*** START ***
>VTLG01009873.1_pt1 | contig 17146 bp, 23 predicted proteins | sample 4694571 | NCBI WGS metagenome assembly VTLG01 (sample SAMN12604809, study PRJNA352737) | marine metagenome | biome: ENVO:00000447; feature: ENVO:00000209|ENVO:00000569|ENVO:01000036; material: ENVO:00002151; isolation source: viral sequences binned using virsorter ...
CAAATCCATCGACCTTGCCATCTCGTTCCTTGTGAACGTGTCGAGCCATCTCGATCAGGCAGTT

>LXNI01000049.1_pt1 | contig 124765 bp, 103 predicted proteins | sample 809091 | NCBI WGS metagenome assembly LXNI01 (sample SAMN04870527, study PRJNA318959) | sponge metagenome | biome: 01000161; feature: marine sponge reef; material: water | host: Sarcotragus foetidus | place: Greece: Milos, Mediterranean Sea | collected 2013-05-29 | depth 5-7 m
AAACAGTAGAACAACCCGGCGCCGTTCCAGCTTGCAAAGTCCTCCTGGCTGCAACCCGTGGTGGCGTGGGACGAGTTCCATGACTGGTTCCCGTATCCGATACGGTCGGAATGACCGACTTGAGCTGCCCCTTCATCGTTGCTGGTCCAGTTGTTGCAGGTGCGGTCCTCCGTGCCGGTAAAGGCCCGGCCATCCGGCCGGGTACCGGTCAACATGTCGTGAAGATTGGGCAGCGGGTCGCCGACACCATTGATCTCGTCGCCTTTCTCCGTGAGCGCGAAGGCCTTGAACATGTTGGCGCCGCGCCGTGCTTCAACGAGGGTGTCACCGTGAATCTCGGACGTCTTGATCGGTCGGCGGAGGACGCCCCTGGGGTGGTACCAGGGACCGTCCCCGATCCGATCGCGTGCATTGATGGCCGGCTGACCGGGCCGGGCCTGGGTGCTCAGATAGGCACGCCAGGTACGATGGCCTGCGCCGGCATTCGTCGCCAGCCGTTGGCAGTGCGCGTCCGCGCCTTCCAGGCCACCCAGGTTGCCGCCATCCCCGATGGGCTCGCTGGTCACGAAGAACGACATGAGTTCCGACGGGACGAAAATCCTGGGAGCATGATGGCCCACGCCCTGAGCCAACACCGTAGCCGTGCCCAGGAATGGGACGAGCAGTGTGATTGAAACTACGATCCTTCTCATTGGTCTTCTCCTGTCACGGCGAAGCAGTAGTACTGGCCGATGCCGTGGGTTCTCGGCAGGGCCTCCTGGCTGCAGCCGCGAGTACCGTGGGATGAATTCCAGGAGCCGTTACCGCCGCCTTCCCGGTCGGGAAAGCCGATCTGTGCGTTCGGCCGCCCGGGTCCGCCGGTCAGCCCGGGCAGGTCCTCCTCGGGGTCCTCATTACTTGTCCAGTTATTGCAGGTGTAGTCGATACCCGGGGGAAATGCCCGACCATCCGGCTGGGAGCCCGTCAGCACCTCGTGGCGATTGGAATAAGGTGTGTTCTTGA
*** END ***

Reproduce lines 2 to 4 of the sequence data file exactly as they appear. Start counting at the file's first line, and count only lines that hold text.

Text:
CAAATCCATCGACCTTGCCATCTCGTTCCTTGTGAACGTGTCGAGCCATCTCGATCAGGCAGTT

>LXNI01000049.1_pt1 | contig 124765 bp, 103 predicted proteins | sample 809091 | NCBI WGS metagenome assembly LXNI01 (sample SAMN04870527, study PRJNA318959) | sponge metagenome | biome: 01000161; feature: marine sponge reef; material: water | host: Sarcotragus foetidus | place: Greece: Milos, Mediterranean Sea | collected 2013-05-29 | depth 5-7 m
AAACAGTAGAACAACCCGGCGCCGTTCCAGCTTGCAAAGTCCTCCTGGCTGCAACCCGTGGTGGCGTGGGACGAGTTCCATGACTGGTTCCCGTATCCGATACGGTCGGAATGACCGACTTGAGCTGCCCCTTCATCGTTGCTGGTCCAGTTGTTGCAGGTGCGGTCCTCCGTGCCGGTAAAGGCCCGGCCATCCGGCCGGGTACCGGTCAACATGTCGTGAAGATTGGGCAGCGGGTCGCCGACACCATTGATCTCGTCGCCTTTCTCCGTGAGCGCGAAGGCCTTGAACATGTTGGCGCCGCGCCGTGCTTCAACGAGGGTGTCACCGTGAATCTCGGACGTCTTGATCGGTCGGCGGAGGACGCCCCTGGGGTGGTACCAGGGACCGTCCCCGATCCGATCGCGTGCATTGATGGCCGGCTGACCGGGCCGGGCCTGGGTGCTCAGATAGGCACGCCAGGTACGATGGCCTGCGCCGGCATTCGTCGCCAGCCGTTGGCAGTGCGCGTCCGCGCCTTCCAGGCCACCCAGGTTGCCGCCATCCCCGATGGGCTCGCTGGTCACGAAGAACGACATGAGTTCCGACGGGACGAAAATCCTGGGAGCATGATGGCCCACGCCCTGAGCCAACACCGTAGCCGTGCCCAGGAATGGGACGAGCAGTGTGATTGAAACTACGATCCTTCTCATTGGTCTTCTCCTGTCACGGCGAAGCAGTAGTACTGGCCGATGCCGTGGGTTCTCGGCAGGGCCTCCTGGCTGCAGCCGCGAGTACCGTGGGATGAATTCCAGGAGCCGTTACCGCCGCCTTCCCGGTCGGGAAAGCCGATCTGTGCGTTCGGCCGCCCGGGTCCGCCGGTCAGCCCGGGCAGGTCCTCCTCGGGGTCCTCATTACTTGTCCAGTTATTGCAGGTGTAGTCGATACCCGGGGGAAATGCCCGACCATCCGGCTGGGAGCCCGTCAGCACCTCGTGGCGATTGGAATAAGGTGTGTTCTTGA